The ACLU of Maine has filed a lawsuit to challenge Yarmouth, Maine’s ban on town employees running for office.
The lawsuit argues that the change violates the First Amendment of the U.S. Constitution.
Zachary Heiden, legal director for the ACLU of Maine, said that the amendment, which bans municipal or school employees from being elected to Town Council, is counter to established precedent that protects the right of individuals “to campaign for public office, to serve in public office, and to vote for one’s preferred candidate.”
Town Councilor Meghan Casey, one of the plaintiffs in the lawsuit, said that a group calling itself Yarmouth Citizens for Responsible Government started a petition that requested an amendment to the Town Charter that would ban councilors from holding a paid town or School Department office or job at the same time.
During her campaign for the council, Casey was asked questions about whether a School Department employee could legally serve on the town’s governing board.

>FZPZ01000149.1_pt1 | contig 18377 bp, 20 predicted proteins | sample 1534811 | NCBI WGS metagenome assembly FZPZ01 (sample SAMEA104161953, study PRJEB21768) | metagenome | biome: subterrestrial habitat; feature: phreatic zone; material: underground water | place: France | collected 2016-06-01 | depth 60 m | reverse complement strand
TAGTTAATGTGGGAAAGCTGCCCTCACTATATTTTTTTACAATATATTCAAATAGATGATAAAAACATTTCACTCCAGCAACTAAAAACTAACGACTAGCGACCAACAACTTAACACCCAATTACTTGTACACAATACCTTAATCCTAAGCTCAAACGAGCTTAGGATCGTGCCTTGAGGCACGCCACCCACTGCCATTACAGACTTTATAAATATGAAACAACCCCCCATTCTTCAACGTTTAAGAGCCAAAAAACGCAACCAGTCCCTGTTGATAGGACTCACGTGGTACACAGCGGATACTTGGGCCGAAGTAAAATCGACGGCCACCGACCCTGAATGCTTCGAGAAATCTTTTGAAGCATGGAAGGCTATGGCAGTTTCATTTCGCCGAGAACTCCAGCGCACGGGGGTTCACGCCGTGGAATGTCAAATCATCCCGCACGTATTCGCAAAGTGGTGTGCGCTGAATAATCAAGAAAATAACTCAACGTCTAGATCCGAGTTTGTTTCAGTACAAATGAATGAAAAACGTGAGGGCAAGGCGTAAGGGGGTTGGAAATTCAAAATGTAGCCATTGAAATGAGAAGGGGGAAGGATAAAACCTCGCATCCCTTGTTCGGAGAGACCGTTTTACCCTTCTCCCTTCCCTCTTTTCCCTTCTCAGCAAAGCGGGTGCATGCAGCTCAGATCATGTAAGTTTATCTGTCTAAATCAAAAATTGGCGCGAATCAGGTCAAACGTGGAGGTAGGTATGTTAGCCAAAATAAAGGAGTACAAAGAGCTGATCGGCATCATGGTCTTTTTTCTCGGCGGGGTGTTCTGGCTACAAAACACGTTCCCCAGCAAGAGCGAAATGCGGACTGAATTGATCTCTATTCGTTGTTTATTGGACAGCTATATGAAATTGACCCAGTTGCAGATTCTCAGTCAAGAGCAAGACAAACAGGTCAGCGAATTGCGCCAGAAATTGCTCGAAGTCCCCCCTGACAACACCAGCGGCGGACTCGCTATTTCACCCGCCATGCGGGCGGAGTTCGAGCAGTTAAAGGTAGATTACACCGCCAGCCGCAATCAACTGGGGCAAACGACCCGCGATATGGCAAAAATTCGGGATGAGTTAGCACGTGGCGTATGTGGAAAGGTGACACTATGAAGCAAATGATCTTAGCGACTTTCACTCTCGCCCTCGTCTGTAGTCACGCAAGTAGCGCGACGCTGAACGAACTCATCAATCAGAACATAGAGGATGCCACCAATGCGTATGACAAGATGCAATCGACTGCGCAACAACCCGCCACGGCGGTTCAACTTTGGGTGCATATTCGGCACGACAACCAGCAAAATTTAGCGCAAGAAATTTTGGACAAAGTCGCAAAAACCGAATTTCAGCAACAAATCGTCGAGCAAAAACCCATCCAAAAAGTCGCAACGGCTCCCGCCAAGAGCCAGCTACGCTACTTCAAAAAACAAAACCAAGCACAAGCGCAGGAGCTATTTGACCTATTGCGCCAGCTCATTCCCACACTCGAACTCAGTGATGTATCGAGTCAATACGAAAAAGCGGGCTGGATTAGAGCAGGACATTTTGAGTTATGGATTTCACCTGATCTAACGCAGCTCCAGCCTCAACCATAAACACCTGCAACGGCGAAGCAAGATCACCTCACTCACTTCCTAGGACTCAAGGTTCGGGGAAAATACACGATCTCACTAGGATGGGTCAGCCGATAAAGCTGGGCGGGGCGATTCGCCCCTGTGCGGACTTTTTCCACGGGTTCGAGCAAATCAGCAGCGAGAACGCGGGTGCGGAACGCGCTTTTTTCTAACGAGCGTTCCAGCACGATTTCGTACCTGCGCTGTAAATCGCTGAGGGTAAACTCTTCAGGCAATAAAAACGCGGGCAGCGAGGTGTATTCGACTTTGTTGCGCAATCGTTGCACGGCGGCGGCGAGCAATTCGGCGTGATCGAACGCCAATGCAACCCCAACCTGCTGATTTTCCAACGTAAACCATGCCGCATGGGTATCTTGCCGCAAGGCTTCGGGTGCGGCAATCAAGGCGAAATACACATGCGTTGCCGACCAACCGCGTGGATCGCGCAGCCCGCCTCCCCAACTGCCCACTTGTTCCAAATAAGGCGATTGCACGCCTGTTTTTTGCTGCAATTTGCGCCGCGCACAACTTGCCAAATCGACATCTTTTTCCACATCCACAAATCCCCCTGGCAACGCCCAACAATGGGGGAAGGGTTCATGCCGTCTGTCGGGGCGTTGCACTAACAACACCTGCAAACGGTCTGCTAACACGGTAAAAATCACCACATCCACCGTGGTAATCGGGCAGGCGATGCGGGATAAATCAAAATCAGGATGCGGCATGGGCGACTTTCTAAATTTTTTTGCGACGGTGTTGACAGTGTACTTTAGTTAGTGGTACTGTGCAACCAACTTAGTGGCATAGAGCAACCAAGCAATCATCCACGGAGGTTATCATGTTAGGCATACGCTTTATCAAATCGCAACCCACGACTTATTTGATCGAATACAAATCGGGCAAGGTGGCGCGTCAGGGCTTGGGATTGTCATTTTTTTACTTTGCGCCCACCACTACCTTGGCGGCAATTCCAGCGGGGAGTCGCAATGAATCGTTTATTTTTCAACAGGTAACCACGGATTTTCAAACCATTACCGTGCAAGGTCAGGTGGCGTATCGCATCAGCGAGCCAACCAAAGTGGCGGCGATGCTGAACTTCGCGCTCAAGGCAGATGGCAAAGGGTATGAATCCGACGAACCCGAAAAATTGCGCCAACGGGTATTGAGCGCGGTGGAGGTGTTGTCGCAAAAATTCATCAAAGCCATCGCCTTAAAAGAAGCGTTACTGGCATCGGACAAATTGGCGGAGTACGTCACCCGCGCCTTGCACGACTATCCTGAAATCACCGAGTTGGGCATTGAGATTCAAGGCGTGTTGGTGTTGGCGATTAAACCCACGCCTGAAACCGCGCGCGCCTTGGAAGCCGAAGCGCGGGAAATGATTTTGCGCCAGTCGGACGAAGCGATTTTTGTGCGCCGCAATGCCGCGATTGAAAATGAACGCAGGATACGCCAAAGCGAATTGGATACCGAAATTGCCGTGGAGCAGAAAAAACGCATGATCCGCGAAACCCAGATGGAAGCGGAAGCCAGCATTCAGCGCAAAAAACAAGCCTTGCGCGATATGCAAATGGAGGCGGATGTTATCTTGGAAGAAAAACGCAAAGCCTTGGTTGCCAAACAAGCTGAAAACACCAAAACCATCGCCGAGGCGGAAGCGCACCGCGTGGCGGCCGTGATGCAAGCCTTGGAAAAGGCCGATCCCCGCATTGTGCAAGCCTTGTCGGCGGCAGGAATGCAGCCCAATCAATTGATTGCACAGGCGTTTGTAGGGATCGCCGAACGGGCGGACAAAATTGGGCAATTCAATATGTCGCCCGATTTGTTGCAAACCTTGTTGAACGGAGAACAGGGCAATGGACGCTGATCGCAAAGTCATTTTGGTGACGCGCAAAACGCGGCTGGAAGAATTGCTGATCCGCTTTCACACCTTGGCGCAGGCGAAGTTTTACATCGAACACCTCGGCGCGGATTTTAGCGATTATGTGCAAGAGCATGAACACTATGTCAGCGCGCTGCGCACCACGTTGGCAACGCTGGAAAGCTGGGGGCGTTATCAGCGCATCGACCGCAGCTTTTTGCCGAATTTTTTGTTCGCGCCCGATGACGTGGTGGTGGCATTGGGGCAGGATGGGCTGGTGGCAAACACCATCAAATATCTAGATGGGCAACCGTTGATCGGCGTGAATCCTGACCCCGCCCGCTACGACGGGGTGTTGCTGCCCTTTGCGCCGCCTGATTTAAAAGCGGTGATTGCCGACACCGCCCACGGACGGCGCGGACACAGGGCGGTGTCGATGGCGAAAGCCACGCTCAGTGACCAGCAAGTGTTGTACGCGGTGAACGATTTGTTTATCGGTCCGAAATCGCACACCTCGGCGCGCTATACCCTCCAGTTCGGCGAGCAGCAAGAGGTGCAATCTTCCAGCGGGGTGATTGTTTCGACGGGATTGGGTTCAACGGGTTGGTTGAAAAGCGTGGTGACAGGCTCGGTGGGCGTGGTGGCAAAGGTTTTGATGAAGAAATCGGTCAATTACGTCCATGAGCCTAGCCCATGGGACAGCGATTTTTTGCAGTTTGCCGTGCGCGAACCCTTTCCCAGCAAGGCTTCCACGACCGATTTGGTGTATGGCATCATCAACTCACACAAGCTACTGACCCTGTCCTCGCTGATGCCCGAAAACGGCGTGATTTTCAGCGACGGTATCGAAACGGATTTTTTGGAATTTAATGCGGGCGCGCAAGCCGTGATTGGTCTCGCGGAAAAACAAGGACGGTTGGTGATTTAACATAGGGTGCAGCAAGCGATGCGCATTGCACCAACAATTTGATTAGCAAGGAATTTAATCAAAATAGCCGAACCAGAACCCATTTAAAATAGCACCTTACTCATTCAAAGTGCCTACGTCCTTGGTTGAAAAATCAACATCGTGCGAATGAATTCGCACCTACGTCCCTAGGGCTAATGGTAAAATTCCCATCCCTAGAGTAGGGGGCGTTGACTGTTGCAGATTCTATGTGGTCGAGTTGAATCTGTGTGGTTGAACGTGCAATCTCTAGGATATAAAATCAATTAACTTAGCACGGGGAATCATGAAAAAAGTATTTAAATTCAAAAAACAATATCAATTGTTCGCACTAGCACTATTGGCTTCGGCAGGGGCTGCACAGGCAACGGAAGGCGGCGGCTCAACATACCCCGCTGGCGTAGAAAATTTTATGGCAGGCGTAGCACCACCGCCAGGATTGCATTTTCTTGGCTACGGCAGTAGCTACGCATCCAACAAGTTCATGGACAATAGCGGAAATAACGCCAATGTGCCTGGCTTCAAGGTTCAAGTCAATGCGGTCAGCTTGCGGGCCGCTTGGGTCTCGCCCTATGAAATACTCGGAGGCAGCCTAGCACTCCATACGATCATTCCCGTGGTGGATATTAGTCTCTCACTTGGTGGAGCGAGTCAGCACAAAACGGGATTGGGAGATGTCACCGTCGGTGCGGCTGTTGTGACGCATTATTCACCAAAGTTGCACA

Before the vote that called for the change last fall, the ACLU of Maine sent a letter to Town Manager Nat Tupper stating that “prohibiting town and school employees from campaigning for and serving on the Yarmouth Town Council would violate (their) First Amendment rights.”
The letter stated that if Yarmouth approved the proposed amendment, “it may face litigation on behalf of public employees who wish to serve their community through elected office” and that “this litigation could prove extremely costly to the town.”
Plaintiff David Ray said that one of the biggest reasons he joined the lawsuit is “there (wasn’t) enough public dialogue … before it went to a vote. Voters didn’t have enough information about what this change would truly mean for the town in the long run.”
The lawsuit asks for the court to rule the amendment unconstitutional and to enjoin the town from enforcing the prohibition on employees from serving on the Yarmouth Town Council.